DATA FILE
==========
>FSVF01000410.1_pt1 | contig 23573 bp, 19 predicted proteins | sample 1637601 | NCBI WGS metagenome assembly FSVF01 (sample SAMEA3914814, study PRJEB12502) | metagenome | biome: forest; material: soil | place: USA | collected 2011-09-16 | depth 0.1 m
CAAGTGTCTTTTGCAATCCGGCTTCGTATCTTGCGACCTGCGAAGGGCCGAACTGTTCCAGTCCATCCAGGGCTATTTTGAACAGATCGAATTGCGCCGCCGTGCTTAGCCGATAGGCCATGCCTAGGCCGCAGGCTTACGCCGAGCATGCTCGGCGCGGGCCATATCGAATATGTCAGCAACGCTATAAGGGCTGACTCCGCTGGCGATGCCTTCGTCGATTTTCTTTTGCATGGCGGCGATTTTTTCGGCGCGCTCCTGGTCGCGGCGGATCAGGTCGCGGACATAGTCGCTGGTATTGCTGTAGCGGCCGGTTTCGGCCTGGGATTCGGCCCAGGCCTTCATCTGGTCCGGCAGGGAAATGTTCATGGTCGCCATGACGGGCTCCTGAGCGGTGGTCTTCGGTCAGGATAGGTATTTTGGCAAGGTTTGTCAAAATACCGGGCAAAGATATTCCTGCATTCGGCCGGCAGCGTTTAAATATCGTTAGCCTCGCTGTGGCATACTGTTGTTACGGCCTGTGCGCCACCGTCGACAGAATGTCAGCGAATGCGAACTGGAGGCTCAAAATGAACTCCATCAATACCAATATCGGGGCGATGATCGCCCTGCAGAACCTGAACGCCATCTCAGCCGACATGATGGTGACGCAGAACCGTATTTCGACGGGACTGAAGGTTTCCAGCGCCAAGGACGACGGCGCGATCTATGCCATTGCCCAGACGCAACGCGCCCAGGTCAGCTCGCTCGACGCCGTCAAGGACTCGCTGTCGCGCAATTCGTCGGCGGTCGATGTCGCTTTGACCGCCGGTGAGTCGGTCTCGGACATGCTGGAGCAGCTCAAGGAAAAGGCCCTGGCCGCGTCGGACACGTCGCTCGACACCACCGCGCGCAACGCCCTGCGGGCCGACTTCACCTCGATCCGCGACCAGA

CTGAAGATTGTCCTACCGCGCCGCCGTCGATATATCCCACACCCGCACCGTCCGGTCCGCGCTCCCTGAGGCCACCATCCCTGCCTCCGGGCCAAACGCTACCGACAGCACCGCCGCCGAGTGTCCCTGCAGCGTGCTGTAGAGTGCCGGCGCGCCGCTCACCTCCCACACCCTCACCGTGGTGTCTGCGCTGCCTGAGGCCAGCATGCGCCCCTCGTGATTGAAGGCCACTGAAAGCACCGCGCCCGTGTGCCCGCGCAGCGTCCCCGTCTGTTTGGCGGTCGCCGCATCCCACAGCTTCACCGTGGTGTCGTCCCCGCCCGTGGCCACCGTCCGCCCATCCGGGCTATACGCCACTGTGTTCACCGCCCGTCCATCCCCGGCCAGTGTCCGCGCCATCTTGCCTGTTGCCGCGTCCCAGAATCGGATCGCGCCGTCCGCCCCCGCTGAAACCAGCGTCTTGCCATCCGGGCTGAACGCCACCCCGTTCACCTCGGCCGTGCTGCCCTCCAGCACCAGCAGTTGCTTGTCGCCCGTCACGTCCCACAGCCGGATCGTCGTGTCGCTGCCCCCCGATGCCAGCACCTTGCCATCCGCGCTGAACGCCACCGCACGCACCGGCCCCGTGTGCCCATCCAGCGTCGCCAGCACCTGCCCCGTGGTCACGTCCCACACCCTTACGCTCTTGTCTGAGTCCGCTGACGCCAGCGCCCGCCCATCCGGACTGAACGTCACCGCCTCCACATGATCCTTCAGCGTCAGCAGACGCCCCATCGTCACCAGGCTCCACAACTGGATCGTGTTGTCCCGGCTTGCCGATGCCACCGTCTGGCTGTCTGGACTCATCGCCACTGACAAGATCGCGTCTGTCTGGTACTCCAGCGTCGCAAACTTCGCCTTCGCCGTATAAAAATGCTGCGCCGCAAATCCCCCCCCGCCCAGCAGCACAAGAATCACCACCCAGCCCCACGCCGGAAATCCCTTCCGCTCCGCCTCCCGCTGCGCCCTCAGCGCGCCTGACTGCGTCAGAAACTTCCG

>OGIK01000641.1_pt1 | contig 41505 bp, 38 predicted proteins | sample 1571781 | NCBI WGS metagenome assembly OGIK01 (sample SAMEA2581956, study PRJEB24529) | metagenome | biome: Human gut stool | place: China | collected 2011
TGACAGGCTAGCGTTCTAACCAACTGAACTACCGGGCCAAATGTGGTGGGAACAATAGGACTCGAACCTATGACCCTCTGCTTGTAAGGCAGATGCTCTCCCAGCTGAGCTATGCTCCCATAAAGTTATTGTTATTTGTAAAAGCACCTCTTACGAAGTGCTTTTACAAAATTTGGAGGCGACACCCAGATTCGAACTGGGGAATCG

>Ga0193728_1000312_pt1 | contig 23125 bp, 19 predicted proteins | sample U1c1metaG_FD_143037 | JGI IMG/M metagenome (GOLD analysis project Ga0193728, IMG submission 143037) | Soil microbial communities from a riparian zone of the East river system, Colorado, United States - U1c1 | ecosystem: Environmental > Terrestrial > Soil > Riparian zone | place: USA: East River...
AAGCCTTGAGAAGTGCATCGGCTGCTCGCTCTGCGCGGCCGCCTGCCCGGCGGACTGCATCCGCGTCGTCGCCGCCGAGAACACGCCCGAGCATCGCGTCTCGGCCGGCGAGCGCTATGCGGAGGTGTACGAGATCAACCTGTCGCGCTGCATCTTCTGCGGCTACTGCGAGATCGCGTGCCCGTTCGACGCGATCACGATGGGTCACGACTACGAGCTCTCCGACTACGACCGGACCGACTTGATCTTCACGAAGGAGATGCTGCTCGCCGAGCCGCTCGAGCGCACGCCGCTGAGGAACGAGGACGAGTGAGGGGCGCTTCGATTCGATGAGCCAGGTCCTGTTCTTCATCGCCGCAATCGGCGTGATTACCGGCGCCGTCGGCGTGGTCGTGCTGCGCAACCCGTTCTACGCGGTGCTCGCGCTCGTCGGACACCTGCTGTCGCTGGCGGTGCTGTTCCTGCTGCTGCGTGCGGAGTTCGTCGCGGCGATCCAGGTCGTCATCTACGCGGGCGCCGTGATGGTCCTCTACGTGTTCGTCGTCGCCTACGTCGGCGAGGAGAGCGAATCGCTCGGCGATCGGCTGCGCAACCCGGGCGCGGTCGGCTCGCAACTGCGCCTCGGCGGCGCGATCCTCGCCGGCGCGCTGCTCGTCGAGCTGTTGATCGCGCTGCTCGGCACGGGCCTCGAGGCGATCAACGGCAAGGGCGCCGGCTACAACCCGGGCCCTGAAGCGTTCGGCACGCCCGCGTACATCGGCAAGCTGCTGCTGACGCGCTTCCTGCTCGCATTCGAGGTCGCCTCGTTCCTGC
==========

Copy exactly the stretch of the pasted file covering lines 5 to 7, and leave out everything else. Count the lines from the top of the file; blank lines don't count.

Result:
TGACAGGCTAGCGTTCTAACCAACTGAACTACCGGGCCAAATGTGGTGGGAACAATAGGACTCGAACCTATGACCCTCTGCTTGTAAGGCAGATGCTCTCCCAGCTGAGCTATGCTCCCATAAAGTTATTGTTATTTGTAAAAGCACCTCTTACGAAGTGCTTTTACAAAATTTGGAGGCGACACCCAGATTCGAACTGGGGAATCG

>Ga0193728_1000312_pt1 | contig 23125 bp, 19 predicted proteins | sample U1c1metaG_FD_143037 | JGI IMG/M metagenome (GOLD analysis project Ga0193728, IMG submission 143037) | Soil microbial communities from a riparian zone of the East river system, Colorado, United States - U1c1 | ecosystem: Environmental > Terrestrial > Soil > Riparian zone | place: USA: East River...
AAGCCTTGAGAAGTGCATCGGCTGCTCGCTCTGCGCGGCCGCCTGCCCGGCGGACTGCATCCGCGTCGTCGCCGCCGAGAACACGCCCGAGCATCGCGTCTCGGCCGGCGAGCGCTATGCGGAGGTGTACGAGATCAACCTGTCGCGCTGCATCTTCTGCGGCTACTGCGAGATCGCGTGCCCGTTCGACGCGATCACGATGGGTCACGACTACGAGCTCTCCGACTACGACCGGACCGACTTGATCTTCACGAAGGAGATGCTGCTCGCCGAGCCGCTCGAGCGCACGCCGCTGAGGAACGAGGACGAGTGAGGGGCGCTTCGATTCGATGAGCCAGGTCCTGTTCTTCATCGCCGCAATCGGCGTGATTACCGGCGCCGTCGGCGTGGTCGTGCTGCGCAACCCGTTCTACGCGGTGCTCGCGCTCGTCGGACACCTGCTGTCGCTGGCGGTGCTGTTCCTGCTGCTGCGTGCGGAGTTCGTCGCGGCGATCCAGGTCGTCATCTACGCGGGCGCCGTGATGGTCCTCTACGTGTTCGTCGTCGCCTACGTCGGCGAGGAGAGCGAATCGCTCGGCGATCGGCTGCGCAACCCGGGCGCGGTCGGCTCGCAACTGCGCCTCGGCGGCGCGATCCTCGCCGGCGCGCTGCTCGTCGAGCTGTTGATCGCGCTGCTCGGCACGGGCCTCGAGGCGATCAACGGCAAGGGCGCCGGCTACAACCCGGGCCCTGAAGCGTTCGGCACGCCCGCGTACATCGGCAAGCTGCTGCTGACGCGCTTCCTGCTCGCATTCGAGGTCGCCTCGTTCCTGC